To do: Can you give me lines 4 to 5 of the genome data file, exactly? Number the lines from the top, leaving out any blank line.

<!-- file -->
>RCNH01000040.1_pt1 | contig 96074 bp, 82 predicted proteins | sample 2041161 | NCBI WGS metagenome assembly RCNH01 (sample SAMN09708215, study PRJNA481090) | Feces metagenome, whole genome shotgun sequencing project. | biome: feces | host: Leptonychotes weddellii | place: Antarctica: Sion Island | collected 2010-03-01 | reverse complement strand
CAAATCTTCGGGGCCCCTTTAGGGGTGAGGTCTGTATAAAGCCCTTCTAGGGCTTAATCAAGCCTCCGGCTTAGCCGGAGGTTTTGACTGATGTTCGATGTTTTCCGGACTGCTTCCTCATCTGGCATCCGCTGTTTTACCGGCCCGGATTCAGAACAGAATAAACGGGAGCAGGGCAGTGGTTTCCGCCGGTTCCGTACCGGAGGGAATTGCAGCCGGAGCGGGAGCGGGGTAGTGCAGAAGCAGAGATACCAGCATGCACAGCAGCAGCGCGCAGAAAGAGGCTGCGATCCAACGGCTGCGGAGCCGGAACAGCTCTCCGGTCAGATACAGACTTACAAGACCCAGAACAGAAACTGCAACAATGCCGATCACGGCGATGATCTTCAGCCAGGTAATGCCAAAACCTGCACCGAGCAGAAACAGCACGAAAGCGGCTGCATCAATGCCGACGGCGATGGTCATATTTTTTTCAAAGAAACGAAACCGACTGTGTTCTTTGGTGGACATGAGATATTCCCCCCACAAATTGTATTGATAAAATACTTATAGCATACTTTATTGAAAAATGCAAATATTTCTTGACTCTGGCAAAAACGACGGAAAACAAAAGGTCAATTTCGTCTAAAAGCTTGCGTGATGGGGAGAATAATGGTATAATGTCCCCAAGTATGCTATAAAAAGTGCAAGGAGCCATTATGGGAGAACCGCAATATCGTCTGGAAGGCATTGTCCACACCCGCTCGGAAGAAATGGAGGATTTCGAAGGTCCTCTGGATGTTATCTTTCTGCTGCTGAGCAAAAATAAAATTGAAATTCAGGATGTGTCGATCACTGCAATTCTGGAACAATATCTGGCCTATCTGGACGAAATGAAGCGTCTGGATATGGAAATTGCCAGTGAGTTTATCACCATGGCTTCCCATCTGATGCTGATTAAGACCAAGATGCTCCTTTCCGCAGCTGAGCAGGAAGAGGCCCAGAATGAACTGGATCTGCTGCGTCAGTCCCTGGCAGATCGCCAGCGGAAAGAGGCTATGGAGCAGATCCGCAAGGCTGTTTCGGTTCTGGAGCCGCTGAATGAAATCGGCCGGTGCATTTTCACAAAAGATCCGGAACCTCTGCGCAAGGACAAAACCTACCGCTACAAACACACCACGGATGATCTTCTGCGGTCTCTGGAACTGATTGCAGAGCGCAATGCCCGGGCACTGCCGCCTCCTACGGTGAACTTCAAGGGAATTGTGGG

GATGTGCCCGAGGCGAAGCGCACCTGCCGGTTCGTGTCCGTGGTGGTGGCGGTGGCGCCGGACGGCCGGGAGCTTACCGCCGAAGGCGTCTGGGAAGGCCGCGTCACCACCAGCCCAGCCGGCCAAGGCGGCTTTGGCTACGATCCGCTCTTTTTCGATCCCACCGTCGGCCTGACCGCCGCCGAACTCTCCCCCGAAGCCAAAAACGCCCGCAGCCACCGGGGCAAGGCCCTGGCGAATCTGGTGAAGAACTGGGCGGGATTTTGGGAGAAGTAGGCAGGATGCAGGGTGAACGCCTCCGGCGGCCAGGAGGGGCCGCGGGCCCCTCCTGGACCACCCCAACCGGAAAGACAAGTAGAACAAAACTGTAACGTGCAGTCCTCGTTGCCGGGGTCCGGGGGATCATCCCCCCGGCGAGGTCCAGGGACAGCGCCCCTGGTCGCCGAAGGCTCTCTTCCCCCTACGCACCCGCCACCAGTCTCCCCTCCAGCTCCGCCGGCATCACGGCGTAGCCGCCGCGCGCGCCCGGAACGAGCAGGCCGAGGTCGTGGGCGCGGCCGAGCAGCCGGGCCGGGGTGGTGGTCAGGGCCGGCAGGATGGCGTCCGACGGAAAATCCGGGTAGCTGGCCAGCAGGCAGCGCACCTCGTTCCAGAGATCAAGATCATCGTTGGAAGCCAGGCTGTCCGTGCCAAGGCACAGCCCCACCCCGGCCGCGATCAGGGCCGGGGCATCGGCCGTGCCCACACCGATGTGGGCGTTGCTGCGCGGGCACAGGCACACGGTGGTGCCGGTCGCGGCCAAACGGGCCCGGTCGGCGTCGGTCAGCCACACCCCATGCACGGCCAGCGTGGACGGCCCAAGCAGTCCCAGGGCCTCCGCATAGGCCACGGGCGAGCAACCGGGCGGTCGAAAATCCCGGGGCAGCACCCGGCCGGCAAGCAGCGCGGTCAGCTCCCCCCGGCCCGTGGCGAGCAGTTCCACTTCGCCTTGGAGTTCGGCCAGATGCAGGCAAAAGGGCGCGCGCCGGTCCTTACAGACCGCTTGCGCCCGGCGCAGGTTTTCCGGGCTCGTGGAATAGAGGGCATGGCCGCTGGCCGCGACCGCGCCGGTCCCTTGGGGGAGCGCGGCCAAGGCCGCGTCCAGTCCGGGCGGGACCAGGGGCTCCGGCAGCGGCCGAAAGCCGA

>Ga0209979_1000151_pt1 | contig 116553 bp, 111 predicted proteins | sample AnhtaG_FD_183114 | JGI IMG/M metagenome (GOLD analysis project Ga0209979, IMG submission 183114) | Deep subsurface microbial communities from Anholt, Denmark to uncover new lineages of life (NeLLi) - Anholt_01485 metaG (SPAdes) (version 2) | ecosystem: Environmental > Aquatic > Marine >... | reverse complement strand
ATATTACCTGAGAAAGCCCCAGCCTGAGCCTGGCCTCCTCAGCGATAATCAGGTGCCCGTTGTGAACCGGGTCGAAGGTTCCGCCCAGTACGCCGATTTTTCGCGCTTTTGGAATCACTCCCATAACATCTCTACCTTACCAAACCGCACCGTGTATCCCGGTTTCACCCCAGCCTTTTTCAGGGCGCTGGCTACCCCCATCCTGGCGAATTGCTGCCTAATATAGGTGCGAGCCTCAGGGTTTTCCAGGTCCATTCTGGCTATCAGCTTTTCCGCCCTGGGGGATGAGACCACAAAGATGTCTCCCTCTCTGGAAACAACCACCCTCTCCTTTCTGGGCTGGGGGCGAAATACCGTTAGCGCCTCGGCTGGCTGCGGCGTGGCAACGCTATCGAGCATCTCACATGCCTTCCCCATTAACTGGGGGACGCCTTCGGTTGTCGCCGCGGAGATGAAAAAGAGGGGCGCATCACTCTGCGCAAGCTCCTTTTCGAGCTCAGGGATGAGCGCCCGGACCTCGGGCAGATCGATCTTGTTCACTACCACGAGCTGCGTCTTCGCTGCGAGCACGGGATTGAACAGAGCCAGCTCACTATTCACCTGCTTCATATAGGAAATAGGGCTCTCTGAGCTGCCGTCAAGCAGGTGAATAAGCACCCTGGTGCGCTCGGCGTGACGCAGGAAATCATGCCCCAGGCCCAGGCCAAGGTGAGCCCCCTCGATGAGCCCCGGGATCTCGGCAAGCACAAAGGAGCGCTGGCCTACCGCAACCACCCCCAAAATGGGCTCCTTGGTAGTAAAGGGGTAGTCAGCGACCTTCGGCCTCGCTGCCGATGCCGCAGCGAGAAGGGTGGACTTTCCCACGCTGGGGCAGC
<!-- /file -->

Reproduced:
>Ga0209979_1000151_pt1 | contig 116553 bp, 111 predicted proteins | sample AnhtaG_FD_183114 | JGI IMG/M metagenome (GOLD analysis project Ga0209979, IMG submission 183114) | Deep subsurface microbial communities from Anholt, Denmark to uncover new lineages of life (NeLLi) - Anholt_01485 metaG (SPAdes) (version 2) | ecosystem: Environmental > Aquatic > Marine >... | reverse complement strand
ATATTACCTGAGAAAGCCCCAGCCTGAGCCTGGCCTCCTCAGCGATAATCAGGTGCCCGTTGTGAACCGGGTCGAAGGTTCCGCCCAGTACGCCGATTTTTCGCGCTTTTGGAATCACTCCCATAACATCTCTACCTTACCAAACCGCACCGTGTATCCCGGTTTCACCCCAGCCTTTTTCAGGGCGCTGGCTACCCCCATCCTGGCGAATTGCTGCCTAATATAGGTGCGAGCCTCAGGGTTTTCCAGGTCCATTCTGGCTATCAGCTTTTCCGCCCTGGGGGATGAGACCACAAAGATGTCTCCCTCTCTGGAAACAACCACCCTCTCCTTTCTGGGCTGGGGGCGAAATACCGTTAGCGCCTCGGCTGGCTGCGGCGTGGCAACGCTATCGAGCATCTCACATGCCTTCCCCATTAACTGGGGGACGCCTTCGGTTGTCGCCGCGGAGATGAAAAAGAGGGGCGCATCACTCTGCGCAAGCTCCTTTTCGAGCTCAGGGATGAGCGCCCGGACCTCGGGCAGATCGATCTTGTTCACTACCACGAGCTGCGTCTTCGCTGCGAGCACGGGATTGAACAGAGCCAGCTCACTATTCACCTGCTTCATATAGGAAATAGGGCTCTCTGAGCTGCCGTCAAGCAGGTGAATAAGCACCCTGGTGCGCTCGGCGTGACGCAGGAAATCATGCCCCAGGCCCAGGCCAAGGTGAGCCCCCTCGATGAGCCCCGGGATCTCGGCAAGCACAAAGGAGCGCTGGCCTACCGCAACCACCCCCAAAATGGGCTCCTTGGTAGTAAAGGGGTAGTCAGCGACCTTCGGCCTCGCTGCCGATGCCGCAGCGAGAAGGGTGGACTTTCCCACGCTGGGGCAGC